- Boil Volume & Gravity Adjustment Calculator
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- Ask the Experts: Brewing a High-gravity All-grain Beer
- OG too high, how much water do I add?
- Make More Beer in Less Space with High Gravity Brewing!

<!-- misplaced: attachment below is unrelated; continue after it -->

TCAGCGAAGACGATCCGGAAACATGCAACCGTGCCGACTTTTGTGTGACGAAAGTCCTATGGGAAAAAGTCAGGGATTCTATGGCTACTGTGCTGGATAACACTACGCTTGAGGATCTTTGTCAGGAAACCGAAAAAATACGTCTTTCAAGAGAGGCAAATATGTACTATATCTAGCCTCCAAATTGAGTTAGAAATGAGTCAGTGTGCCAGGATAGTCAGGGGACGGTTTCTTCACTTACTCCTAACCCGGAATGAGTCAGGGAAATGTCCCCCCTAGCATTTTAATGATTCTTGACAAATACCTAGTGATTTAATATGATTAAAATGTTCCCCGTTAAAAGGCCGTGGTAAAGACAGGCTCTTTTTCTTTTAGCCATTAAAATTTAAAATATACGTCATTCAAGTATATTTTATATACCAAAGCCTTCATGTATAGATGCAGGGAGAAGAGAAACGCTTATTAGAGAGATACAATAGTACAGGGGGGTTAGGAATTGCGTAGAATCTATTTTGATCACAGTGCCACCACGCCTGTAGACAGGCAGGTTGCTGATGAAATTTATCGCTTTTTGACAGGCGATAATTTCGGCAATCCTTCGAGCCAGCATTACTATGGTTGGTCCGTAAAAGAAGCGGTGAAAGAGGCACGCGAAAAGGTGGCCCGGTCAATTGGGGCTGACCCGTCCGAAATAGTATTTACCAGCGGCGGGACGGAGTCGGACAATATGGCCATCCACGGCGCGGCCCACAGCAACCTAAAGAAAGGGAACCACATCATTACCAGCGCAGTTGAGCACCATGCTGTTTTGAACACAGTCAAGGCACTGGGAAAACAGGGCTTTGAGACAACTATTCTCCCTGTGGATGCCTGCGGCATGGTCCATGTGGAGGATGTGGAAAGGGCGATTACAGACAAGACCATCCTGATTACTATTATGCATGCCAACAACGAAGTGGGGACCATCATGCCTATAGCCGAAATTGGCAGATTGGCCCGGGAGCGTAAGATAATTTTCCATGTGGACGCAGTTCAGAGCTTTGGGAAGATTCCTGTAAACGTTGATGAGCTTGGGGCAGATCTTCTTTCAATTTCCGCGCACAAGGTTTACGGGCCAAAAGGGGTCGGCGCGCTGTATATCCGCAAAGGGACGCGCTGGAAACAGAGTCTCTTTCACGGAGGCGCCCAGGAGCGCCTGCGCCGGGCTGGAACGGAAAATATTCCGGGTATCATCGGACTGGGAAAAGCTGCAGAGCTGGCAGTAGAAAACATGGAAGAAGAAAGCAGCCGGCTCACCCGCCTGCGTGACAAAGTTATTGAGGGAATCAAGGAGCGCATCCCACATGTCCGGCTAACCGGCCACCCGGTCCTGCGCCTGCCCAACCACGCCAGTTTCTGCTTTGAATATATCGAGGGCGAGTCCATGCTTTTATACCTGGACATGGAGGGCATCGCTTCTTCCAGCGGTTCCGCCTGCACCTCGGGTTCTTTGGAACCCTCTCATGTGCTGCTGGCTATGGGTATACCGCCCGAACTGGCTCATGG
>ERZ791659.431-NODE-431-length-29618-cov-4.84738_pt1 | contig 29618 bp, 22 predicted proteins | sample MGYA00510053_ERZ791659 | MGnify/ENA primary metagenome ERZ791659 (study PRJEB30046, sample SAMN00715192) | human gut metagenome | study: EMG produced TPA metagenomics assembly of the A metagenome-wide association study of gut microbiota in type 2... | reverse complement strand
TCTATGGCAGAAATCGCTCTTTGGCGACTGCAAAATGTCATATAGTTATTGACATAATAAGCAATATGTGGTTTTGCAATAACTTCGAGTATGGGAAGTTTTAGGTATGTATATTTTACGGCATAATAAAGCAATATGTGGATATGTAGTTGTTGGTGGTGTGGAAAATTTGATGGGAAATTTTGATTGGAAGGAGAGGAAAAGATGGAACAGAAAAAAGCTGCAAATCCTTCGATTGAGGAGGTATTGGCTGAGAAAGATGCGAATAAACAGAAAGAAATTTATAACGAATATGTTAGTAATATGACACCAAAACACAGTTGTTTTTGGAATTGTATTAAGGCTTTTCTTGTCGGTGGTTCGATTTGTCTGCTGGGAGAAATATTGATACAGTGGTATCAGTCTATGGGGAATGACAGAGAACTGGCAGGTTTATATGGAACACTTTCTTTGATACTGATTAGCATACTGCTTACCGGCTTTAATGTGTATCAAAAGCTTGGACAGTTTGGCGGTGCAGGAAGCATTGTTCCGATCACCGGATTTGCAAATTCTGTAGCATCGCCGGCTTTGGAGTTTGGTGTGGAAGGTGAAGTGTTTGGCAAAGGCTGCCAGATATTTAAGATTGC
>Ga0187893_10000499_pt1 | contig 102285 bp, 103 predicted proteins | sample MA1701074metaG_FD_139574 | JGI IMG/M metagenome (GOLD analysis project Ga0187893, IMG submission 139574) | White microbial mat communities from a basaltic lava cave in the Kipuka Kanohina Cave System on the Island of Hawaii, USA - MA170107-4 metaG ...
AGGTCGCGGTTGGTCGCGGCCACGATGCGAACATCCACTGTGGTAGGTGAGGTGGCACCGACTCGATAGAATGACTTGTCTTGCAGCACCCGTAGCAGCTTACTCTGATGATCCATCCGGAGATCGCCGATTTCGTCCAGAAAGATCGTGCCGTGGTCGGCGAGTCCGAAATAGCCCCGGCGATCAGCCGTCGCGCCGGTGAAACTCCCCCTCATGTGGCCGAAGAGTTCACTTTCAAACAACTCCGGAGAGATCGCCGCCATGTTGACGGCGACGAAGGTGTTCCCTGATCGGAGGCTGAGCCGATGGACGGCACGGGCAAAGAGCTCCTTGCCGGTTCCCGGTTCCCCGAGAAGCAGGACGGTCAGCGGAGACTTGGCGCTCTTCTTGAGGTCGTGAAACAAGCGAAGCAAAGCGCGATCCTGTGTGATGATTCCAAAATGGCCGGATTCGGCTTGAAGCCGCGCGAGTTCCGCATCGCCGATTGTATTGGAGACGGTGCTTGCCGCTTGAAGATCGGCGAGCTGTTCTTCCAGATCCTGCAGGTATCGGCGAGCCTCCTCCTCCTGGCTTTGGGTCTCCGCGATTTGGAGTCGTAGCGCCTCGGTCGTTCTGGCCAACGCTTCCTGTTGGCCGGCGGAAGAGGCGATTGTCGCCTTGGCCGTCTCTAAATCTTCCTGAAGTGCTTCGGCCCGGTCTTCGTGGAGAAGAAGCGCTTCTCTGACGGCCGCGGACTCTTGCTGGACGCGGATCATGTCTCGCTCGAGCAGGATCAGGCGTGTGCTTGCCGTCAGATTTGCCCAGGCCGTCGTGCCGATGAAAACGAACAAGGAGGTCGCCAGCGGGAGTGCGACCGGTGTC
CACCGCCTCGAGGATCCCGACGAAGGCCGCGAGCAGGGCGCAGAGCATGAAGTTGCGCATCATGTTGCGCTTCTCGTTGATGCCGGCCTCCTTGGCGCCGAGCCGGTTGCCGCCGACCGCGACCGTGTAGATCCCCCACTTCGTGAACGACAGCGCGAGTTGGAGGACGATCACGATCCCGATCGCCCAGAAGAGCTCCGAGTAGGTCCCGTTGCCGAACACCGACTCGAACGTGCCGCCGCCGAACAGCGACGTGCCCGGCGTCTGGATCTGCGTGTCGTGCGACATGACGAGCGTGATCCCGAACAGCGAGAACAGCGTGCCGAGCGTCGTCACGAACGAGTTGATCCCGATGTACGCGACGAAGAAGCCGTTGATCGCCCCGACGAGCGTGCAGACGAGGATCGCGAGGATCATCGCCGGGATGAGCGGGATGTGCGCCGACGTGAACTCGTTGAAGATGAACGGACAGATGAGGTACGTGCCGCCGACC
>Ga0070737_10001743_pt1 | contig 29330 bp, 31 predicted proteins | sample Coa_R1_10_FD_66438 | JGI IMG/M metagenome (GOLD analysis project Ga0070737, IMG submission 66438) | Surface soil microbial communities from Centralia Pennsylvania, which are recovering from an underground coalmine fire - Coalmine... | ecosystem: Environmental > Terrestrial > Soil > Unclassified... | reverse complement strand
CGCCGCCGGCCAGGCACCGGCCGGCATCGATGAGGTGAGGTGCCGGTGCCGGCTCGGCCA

Boil Volume & Gravity Adjustment CalculatorI must confess, this is one homebrewing practice I have never come across. What you are describing is, however, practiced by almost every large commercial brewery in the world and is called high-gravity brewing HGB. Suppose Wizard Pale has an original gravity of 1. If I simply increase my original gravity to 1. There is more to this method than meets the eye. For starters, adding water after fermentation is tricky because you have to do some calculations to know how much to add. Too much and the beer is weaker than the target; too little and you have a stronger beer. At home if you are supposed to have five gallons of 1. The other thing about adding water to beer is that water contains oxygen. If you simply add tap or bottled water to fermented beer, you will immediately add plenty of oxygen to start beer oxidation. This is fairly easy to do at home if you have a keg. Simply boil the water and cool, keg, and carbonate it. All of this work is meant to expand your fermentation capacity. If you want to brew five gallons and have a five-gallon fermenter, this whole process is a waste of time. That is a sound practice that truly makes sense at home. I know some brewers are going to read this and get all sorts of clever ideas. So to complete the list of HGB pitfalls I must mention wort original gravity. A diluted barleywine most likely will taste just plain funky. They start with worts as high as 1. Like I said, I have never heard of homebrewers using this technique. My advice to a starting homebrewer is to ferment a full batch of wort and not add any water to your batch once fermentation begins. This will allow you to check your wort specific gravity before starting fermentation, and you are not left wondering if the beer should have tasted different because of adding too much or too little blend water.